In finding strength.

The sea’s only gifts are harsh blows, and occasionally the chance to feel strong. Now I don’t know much about the sea, but I do know that that’s the way it is here. And I also know how important it is in life not necessarily to be strong but to feel strong. To measure yourself at least once. To find yourself at least once in the most ancient of human conditions. Facing the blind deaf stone alone, with nothing to help you but your hands and your own head.

Into The Wild (Penn, 2007).

Lately, I find myself being drawn to the water. I don’t know how to explain this because I am actually terrified of large bodies of water. For myself, it was always the idea of sharing space with creatures and waves that I don’t know. These things might not have had my best interest at heart, so to place myself in a state of true vulnerability seemed foolish.

To back track a little here, I remember my first realization of this was swimming in the deep end of a neighbor’s pool. My feet couldn’t touch the ground. I was probably no older than 13. I panicked and never went back in. I’ve spent my entire life looking for certainty and choosing to dismiss things I couldn’t be absolutely sure about. I need to know. I always “just want to make sure”. It’s why I watch the same movies and shows over and over–the ending is always the same.

There is a certain strength that comes from simply knowing. This is true. The other thing I know to be definitively true is this: our perceptions of what it means to be strong are fluid. Much like water. And it can surround you, provide you with a sense of calm, serenity. Or it can drown you, in its cold grasp with its harsh blows and vastness. You can see it as scary. Dark. Full of monsters. Or you can see it as beautiful. Full of surprises. Home to billions of things waiting to be discovered.

Strength exists in some version of itself in your head right up until the point where you realize you don’t know anymore. That is really strength. When I reflect on this further, I find that my truest, strongest moments, were moments of uncertainty. Where I trusted myself enough to know I could find my footing in the deep end of life. With my own brain, using tools I have picked up along the way that act as life jackets. Relying on family and friends to be good anchors when the waves get rough. I am lucky to have these things. But these things have only ever helped me be strong. As McCandless says above- the real challenge, the truly important thing is actually feeling strong. And I have to be honest, those days are far and few between. I have clinical depression and anxiety. A touch of OCD. A smattering of PTSD. I’m currently facing some uncertain health issues. I’m floating at sea right now, and I am so terrified. I find myself gripping to my tiny sail boat tighter than ever.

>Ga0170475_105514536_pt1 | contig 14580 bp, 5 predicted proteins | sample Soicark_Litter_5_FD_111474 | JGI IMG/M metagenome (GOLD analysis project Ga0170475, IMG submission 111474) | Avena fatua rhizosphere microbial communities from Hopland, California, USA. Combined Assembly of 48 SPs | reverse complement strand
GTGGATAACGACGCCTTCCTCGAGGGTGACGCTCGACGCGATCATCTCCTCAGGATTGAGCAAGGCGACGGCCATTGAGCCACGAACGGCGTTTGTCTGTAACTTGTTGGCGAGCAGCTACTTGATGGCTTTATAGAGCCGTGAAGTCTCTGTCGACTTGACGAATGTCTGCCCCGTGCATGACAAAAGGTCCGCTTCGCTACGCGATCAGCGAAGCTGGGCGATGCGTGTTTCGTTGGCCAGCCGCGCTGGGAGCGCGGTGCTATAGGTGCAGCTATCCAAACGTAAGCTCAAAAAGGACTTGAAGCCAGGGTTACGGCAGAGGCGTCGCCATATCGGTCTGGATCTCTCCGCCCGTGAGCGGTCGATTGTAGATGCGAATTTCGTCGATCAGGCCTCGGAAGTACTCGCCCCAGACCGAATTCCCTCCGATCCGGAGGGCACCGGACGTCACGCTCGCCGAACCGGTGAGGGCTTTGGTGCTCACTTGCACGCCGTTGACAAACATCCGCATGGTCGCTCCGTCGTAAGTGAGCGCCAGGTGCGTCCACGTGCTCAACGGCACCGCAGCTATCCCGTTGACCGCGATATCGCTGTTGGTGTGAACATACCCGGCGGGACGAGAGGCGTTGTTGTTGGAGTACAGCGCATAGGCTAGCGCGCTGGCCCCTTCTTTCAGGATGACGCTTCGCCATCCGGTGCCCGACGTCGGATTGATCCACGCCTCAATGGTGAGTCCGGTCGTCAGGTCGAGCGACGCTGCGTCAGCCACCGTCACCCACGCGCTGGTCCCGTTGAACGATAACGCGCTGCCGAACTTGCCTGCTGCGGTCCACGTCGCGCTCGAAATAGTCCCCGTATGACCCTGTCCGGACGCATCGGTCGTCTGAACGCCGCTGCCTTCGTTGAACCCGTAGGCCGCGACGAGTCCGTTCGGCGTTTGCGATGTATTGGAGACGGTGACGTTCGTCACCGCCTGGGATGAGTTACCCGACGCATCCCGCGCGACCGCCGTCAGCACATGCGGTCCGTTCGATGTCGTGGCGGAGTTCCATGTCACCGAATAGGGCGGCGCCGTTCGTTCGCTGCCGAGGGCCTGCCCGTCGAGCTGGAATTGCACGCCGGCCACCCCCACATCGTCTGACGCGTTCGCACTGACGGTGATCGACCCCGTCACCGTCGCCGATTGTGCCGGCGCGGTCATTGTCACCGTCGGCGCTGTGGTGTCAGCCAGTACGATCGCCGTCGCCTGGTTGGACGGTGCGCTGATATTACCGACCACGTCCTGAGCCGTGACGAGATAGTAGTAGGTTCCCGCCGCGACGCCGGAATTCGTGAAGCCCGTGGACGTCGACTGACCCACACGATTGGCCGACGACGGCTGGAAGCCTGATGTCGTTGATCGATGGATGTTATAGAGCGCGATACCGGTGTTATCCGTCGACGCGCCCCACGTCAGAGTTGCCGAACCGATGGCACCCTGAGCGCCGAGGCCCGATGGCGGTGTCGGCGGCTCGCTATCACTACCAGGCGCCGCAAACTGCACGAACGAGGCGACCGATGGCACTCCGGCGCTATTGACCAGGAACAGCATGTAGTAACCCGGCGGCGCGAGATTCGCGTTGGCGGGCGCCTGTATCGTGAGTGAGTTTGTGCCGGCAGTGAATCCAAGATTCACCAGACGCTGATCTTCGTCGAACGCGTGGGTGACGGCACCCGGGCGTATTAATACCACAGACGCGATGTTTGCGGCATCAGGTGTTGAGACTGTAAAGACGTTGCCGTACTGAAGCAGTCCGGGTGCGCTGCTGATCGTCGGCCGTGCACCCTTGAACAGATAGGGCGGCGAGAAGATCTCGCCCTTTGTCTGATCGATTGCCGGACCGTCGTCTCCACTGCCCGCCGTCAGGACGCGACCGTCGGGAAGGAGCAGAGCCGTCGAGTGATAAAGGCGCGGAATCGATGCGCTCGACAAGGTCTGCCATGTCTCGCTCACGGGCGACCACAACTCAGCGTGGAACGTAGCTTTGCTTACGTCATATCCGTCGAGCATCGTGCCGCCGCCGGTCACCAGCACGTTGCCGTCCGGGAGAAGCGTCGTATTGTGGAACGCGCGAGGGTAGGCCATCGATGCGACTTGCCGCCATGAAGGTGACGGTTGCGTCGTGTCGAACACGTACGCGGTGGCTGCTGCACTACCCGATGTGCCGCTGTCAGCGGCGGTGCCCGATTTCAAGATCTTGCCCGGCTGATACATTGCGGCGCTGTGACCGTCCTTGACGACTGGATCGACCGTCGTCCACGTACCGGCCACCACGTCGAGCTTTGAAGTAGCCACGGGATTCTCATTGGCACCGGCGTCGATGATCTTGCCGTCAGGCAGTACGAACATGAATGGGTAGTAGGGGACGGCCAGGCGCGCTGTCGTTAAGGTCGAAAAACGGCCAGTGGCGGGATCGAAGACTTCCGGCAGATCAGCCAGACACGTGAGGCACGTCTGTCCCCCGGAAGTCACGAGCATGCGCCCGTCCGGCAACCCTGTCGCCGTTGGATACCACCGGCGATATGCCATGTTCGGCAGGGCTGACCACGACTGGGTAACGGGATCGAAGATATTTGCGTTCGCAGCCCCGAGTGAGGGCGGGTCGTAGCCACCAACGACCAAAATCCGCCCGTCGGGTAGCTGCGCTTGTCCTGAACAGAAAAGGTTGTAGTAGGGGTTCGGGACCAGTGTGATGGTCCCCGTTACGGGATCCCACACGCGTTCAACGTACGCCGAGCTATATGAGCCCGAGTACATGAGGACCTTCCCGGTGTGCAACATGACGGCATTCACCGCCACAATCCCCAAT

It is rarely when I wake up feeling as though I am ready for what the day is going to throw my way. I find myself constantly asking myself questions: “How will I make it through today? What do I need to do? What do I need? Period. What do I need?”. My therapist and I have been focusing on this a lot these days. Exploring what it is I actually need in order to feel strong. And some days it is rest, quiet, alone time. Others it is love from my loved ones. Sometimes it’s forgiveness. What I’m saying is, the things that truly make me feel strong have to come from within. To weather the storm, and ensure safe passage, the ship has to be manned by people who want the best for the whole crew. But in order to build camaraderie amongst the crew, a level of trust and vulnerability have to be present. Each member has to be willing to engage in this way for success.

So that is what I am trying to do. I am trying to ask parts of myself to engage in vulnerability and trust amongst one another so that the whole ship can be successful. I’m asking myself what I need on a daily basis. If you are anything like myself, it might be hard not to see this as some selfish act. But the reality is, is that to be aware of this is to be advocating for the best you. As a therapist, it is difficult for me to see it any other way because I find my inner critic and my altruistic self hang together on the regular and they tend to be extremists. So much so, that they would run me ragged. So I am learning to be realistic and aware. I am trying to discover how everything can be balanced, and how one eight pound head can hold so many thoughts and still have no idea how to plant its feet on the ground.